Now the summer is here with (hopefully) warmer weather, we like to spend more time in the garden. Using the latest technology LED light bulbs and strips, it’s now possible to create very special effects in your garden that will impress your friends and family.

But where do you begin? Beyond the obvious of making sure paths and steps have some illumination, here, in Part 1 of a two-part series, are some ideas of the types of lighting you can use to great effect.

Downlighting

As the name suggests, this is used to project a pool of light in a downward direction highlighting an area below. It’s usually used to highlight a specific feature such as a path or patio area.  It’s also the type of lighting used for safety, security and general purpose illumination. The type of fittings you can use are downlights and wall mounted spotlights.

Uplighting

This type of lighting creates the most dramatic effect, as it reverses the usual perspective of daylight from above. It’s sometimes used with great effect for old monuments and public buildings.  It can be used to provide wider coverage of a shrub border by angling the uplighting diagonally across the space. The best products to use for this are spiked spotlights and recessed uplights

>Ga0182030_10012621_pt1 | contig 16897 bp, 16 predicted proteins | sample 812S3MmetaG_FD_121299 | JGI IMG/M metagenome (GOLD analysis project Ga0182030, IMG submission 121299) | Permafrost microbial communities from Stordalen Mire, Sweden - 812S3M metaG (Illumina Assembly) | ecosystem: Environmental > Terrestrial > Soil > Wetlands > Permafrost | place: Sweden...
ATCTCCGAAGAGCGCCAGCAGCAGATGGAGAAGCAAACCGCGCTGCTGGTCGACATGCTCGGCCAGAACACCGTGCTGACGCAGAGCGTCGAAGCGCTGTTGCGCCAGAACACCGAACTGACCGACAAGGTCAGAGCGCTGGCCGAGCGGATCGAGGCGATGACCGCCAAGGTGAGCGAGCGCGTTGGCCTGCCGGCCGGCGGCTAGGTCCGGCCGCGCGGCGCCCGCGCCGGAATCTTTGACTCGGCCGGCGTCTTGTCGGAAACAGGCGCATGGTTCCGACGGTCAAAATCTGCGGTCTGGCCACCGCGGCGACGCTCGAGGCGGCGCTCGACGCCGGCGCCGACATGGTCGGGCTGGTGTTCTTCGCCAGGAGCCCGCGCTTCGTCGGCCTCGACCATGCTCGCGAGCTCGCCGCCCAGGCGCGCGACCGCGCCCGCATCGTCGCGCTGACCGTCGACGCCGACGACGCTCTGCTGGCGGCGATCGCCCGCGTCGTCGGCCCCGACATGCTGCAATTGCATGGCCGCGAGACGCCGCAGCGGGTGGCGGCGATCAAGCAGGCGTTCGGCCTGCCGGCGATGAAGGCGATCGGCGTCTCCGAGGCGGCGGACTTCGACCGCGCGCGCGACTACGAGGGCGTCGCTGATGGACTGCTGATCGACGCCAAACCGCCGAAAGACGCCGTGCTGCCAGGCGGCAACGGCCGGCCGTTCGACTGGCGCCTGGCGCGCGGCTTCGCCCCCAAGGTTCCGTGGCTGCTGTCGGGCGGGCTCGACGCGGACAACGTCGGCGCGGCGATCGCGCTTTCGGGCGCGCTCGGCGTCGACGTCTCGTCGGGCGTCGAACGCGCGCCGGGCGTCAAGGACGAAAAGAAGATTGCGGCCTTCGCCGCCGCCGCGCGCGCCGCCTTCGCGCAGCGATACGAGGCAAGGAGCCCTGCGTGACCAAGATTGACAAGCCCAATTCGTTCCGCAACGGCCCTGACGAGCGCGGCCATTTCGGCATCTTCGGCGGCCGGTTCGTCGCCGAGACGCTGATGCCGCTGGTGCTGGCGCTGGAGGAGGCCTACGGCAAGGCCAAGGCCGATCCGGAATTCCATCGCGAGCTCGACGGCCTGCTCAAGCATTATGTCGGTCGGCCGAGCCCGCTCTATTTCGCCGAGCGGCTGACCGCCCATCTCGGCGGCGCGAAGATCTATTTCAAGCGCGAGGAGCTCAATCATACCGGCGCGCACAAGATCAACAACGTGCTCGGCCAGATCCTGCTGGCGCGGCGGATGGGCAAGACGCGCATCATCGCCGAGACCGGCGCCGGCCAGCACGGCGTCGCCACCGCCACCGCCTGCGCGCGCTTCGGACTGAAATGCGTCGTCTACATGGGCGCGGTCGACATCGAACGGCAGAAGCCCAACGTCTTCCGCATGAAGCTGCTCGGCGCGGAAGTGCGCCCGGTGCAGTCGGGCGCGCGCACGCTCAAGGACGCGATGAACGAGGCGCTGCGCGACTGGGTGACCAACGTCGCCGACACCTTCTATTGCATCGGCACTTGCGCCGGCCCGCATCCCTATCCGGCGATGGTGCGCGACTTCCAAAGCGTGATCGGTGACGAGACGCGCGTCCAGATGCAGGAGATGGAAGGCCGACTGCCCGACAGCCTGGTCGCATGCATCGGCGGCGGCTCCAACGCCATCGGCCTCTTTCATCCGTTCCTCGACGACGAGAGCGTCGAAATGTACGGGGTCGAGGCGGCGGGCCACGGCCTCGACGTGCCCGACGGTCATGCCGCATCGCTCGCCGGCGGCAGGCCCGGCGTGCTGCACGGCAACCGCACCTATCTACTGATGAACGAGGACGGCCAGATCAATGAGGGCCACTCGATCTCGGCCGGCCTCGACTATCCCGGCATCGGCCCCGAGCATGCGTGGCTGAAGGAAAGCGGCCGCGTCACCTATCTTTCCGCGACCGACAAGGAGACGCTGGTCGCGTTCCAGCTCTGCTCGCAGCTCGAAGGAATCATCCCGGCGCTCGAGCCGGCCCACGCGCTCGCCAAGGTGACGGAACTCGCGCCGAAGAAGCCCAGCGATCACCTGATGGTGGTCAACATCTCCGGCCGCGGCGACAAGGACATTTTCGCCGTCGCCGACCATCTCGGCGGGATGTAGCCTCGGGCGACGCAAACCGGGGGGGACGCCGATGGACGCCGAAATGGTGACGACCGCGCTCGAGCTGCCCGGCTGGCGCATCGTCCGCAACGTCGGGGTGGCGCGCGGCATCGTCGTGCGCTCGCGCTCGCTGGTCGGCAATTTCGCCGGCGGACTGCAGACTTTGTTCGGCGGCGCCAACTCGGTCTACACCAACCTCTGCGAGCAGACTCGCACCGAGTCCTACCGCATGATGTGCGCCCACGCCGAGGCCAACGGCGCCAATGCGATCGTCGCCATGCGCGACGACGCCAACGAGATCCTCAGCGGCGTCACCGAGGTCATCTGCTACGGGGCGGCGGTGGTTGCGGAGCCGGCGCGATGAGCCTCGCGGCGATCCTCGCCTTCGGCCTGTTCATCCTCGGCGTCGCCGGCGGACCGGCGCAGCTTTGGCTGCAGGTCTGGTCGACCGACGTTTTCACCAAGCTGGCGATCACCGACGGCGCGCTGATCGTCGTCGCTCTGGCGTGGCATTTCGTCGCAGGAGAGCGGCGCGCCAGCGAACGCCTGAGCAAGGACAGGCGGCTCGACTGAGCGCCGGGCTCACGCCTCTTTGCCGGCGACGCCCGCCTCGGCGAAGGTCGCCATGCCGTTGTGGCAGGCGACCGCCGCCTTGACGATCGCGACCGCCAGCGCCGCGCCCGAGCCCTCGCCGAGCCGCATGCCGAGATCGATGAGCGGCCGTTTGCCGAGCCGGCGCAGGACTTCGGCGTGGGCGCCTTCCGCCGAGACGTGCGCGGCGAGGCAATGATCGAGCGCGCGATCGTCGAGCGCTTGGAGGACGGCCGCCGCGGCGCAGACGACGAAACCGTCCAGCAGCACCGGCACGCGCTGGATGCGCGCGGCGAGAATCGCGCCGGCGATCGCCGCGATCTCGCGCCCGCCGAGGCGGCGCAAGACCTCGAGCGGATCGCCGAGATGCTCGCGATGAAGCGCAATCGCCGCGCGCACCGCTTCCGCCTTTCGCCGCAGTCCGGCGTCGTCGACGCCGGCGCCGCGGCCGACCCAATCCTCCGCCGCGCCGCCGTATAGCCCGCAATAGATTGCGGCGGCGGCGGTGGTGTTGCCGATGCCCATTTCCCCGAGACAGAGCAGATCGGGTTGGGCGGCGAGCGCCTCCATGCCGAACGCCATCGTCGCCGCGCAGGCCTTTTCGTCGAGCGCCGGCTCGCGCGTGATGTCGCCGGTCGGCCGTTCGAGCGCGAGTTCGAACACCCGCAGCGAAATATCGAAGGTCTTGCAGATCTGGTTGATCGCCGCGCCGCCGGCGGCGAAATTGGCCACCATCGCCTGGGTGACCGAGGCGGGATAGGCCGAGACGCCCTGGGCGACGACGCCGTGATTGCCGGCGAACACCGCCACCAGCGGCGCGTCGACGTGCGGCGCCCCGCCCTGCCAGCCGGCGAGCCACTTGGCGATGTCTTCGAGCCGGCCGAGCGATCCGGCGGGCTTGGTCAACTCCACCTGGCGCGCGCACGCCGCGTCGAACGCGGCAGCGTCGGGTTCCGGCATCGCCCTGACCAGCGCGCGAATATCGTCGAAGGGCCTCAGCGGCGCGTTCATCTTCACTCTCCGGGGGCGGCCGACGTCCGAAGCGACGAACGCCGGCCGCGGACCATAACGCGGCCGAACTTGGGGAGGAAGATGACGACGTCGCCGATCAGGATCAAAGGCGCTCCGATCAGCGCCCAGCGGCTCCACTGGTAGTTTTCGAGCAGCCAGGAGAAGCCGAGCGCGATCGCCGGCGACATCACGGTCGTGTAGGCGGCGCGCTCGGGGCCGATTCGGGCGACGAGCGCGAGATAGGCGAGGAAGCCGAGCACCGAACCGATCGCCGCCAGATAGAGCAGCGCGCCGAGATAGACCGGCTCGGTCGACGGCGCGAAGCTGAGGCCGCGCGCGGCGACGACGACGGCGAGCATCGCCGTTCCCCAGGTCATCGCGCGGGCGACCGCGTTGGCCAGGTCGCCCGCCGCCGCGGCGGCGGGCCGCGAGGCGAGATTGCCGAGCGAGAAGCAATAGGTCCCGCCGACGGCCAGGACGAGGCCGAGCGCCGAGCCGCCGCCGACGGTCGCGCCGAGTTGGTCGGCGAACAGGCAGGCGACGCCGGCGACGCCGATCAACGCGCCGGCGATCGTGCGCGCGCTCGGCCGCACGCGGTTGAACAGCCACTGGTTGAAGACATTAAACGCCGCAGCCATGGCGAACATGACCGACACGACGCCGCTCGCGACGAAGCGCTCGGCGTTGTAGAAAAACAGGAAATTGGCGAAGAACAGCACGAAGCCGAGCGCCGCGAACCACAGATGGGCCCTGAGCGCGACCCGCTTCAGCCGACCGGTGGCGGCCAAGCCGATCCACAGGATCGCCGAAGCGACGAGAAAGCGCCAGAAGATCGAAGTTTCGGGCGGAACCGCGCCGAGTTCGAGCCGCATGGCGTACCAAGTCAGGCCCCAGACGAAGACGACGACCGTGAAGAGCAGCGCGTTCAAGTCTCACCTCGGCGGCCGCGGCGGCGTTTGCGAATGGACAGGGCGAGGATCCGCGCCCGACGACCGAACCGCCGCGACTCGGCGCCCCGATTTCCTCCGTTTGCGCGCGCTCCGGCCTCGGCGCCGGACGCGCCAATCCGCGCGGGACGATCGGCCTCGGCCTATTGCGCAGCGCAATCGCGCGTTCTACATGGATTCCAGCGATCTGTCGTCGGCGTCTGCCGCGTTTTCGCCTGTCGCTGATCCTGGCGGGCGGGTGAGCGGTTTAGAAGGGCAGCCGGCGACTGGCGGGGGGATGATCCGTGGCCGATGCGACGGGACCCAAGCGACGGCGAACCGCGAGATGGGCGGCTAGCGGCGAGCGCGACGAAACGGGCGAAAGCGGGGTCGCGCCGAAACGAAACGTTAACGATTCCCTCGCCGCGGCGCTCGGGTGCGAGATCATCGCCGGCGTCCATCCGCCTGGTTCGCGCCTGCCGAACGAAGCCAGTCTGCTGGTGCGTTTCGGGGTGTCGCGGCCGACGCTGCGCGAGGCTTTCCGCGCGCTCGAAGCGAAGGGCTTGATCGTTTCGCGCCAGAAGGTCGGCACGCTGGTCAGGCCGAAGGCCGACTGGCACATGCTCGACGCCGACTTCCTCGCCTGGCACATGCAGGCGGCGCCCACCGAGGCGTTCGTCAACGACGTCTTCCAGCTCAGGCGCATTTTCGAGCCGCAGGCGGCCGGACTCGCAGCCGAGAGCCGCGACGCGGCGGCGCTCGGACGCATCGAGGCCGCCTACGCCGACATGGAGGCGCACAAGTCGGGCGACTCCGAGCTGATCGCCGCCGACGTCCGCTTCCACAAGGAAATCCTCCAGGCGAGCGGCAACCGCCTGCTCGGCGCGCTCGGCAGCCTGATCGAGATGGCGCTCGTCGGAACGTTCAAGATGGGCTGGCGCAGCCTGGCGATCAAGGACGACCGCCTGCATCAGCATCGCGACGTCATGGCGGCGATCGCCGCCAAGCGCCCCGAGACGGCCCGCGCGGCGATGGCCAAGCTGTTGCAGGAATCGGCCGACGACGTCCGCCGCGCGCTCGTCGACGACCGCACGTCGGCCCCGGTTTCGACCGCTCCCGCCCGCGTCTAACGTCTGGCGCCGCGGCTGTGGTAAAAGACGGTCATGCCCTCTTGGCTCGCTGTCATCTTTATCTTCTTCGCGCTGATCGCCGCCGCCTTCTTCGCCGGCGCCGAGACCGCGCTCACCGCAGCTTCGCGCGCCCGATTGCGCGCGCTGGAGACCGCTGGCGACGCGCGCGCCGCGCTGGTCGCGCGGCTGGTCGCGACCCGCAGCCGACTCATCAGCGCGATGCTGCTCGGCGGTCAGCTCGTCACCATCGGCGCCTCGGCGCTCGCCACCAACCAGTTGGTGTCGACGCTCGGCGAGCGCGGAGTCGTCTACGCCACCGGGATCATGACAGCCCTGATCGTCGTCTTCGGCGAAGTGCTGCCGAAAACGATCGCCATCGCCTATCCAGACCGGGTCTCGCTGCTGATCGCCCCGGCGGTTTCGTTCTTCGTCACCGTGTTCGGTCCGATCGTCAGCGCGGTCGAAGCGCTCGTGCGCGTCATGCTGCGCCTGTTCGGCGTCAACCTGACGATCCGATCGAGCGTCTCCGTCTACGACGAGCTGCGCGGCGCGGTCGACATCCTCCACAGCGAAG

Accent Lighting

This uses directional spotlights to emphasis focal points, individual plants or other features so they stand out within a vista. They can be used either from the ground or attached to other structures such as walls or trees. Use adjustable spike spots, wall spots or recessed uplights.

Spotlighting

This differs from accent lighting because the directional spots are placed at a distance from the object being illuminated, sometimes because there is no usable mounting position. It achieves the same effect as accent lighting if you use narrower beam lamps (LEDs are excellent for this as they can have almost laser-like effect). Use wall spotlights and adjustable spike spots.

Crosslighting

This is the deliberate placing of the light, so the beam shines across the subject and casts a shadow in a certain direction. Again you can cast the beam either from above (with a wall mounted fitting) or from the ground. Wall spots and adjustable spike spots are the fittings to use for this.

Moonlighting

This lovely effect is achieved by using low powered lights to create shadows of the lower branches and foliage onto the ground below. This can be used to create dappled pools of light over benches, lawns, patios, paths and borders. It differs from downlighting as the intention is to specifically create shadows. The best type of lights to use for this are tree mounted spots and hanging lights. They need to be low powered (weak) to get the best shadow effects.

Grazing

This type of lighting is intended to highlight surface textures and is achieved by placing the light very close to the subject so that a strong shadow is cast. The effect can be generated using either wall mounted lights or ground lights. Use adjustable spike spots, recessed uplights, wall spots or downlights. Make sure they are angled in sharply to get the maximum shadow.